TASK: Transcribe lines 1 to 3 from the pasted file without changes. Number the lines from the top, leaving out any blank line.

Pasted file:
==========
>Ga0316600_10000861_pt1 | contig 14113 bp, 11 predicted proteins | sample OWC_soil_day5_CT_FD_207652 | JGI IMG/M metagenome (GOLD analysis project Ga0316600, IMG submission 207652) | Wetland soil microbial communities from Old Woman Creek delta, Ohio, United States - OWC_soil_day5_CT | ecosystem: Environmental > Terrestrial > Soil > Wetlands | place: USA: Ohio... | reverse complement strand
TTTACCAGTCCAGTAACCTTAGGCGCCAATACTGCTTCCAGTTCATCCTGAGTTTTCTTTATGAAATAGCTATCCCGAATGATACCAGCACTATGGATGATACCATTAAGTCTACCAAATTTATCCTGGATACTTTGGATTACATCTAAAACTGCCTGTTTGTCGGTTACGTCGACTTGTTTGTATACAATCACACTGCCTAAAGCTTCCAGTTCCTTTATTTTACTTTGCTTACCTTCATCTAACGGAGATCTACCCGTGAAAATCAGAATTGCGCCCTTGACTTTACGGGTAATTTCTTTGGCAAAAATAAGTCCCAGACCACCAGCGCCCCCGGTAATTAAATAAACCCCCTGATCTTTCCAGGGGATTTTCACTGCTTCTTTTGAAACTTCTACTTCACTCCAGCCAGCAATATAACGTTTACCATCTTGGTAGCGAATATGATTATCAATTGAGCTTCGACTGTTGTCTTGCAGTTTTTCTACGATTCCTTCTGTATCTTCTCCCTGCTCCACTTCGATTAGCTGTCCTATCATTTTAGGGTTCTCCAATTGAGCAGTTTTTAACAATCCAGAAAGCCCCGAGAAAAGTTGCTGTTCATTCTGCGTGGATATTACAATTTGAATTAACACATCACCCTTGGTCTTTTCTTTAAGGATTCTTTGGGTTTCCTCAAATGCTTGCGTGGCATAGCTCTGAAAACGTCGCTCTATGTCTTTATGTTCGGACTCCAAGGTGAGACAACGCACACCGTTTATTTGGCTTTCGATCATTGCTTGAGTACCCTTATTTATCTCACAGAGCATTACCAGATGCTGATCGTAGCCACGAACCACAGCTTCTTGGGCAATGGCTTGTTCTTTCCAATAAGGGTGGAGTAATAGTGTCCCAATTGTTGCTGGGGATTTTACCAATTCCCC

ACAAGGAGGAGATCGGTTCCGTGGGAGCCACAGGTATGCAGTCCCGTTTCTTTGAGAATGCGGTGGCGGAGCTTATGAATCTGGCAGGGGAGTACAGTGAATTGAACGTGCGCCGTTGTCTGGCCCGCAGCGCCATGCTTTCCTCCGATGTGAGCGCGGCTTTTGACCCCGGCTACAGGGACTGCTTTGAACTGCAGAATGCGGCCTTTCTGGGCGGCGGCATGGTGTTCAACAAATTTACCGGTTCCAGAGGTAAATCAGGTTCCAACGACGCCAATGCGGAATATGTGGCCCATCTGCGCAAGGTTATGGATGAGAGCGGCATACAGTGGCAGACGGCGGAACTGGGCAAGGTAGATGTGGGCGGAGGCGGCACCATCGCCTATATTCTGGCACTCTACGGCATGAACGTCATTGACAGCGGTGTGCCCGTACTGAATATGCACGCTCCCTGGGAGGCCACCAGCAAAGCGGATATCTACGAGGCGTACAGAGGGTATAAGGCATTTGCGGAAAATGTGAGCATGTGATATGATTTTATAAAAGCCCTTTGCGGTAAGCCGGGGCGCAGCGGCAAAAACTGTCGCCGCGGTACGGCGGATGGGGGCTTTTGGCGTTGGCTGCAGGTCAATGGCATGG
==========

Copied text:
>Ga0316600_10000861_pt1 | contig 14113 bp, 11 predicted proteins | sample OWC_soil_day5_CT_FD_207652 | JGI IMG/M metagenome (GOLD analysis project Ga0316600, IMG submission 207652) | Wetland soil microbial communities from Old Woman Creek delta, Ohio, United States - OWC_soil_day5_CT | ecosystem: Environmental > Terrestrial > Soil > Wetlands | place: USA: Ohio... | reverse complement strand
TTTACCAGTCCAGTAACCTTAGGCGCCAATACTGCTTCCAGTTCATCCTGAGTTTTCTTTATGAAATAGCTATCCCGAATGATACCAGCACTATGGATGATACCATTAAGTCTACCAAATTTATCCTGGATACTTTGGATTACATCTAAAACTGCCTGTTTGTCGGTTACGTCGACTTGTTTGTATACAATCACACTGCCTAAAGCTTCCAGTTCCTTTATTTTACTTTGCTTACCTTCATCTAACGGAGATCTACCCGTGAAAATCAGAATTGCGCCCTTGACTTTACGGGTAATTTCTTTGGCAAAAATAAGTCCCAGACCACCAGCGCCCCCGGTAATTAAATAAACCCCCTGATCTTTCCAGGGGATTTTCACTGCTTCTTTTGAAACTTCTACTTCACTCCAGCCAGCAATATAACGTTTACCATCTTGGTAGCGAATATGATTATCAATTGAGCTTCGACTGTTGTCTTGCAGTTTTTCTACGATTCCTTCTGTATCTTCTCCCTGCTCCACTTCGATTAGCTGTCCTATCATTTTAGGGTTCTCCAATTGAGCAGTTTTTAACAATCCAGAAAGCCCCGAGAAAAGTTGCTGTTCATTCTGCGTGGATATTACAATTTGAATTAACACATCACCCTTGGTCTTTTCTTTAAGGATTCTTTGGGTTTCCTCAAATGCTTGCGTGGCATAGCTCTGAAAACGTCGCTCTATGTCTTTATGTTCGGACTCCAAGGTGAGACAACGCACACCGTTTATTTGGCTTTCGATCATTGCTTGAGTACCCTTATTTATCTCACAGAGCATTACCAGATGCTGATCGTAGCCACGAACCACAGCTTCTTGGGCAATGGCTTGTTCTTTCCAATAAGGGTGGAGTAATAGTGTCCCAATTGTTGCTGGGGATTTTACCAATTCCCC

ACAAGGAGGAGATCGGTTCCGTGGGAGCCACAGGTATGCAGTCCCGTTTCTTTGAGAATGCGGTGGCGGAGCTTATGAATCTGGCAGGGGAGTACAGTGAATTGAACGTGCGCCGTTGTCTGGCCCGCAGCGCCATGCTTTCCTCCGATGTGAGCGCGGCTTTTGACCCCGGCTACAGGGACTGCTTTGAACTGCAGAATGCGGCCTTTCTGGGCGGCGGCATGGTGTTCAACAAATTTACCGGTTCCAGAGGTAAATCAGGTTCCAACGACGCCAATGCGGAATATGTGGCCCATCTGCGCAAGGTTATGGATGAGAGCGGCATACAGTGGCAGACGGCGGAACTGGGCAAGGTAGATGTGGGCGGAGGCGGCACCATCGCCTATATTCTGGCACTCTACGGCATGAACGTCATTGACAGCGGTGTGCCCGTACTGAATATGCACGCTCCCTGGGAGGCCACCAGCAAAGCGGATATCTACGAGGCGTACAGAGGGTATAAGGCATTTGCGGAAAATGTGAGCATGTGATATGATTTTATAAAAGCCCTTTGCGGTAAGCCGGGGCGCAGCGGCAAAAACTGTCGCCGCGGTACGGCGGATGGGGGCTTTTGGCGTTGGCTGCAGGTCAATGGCATGG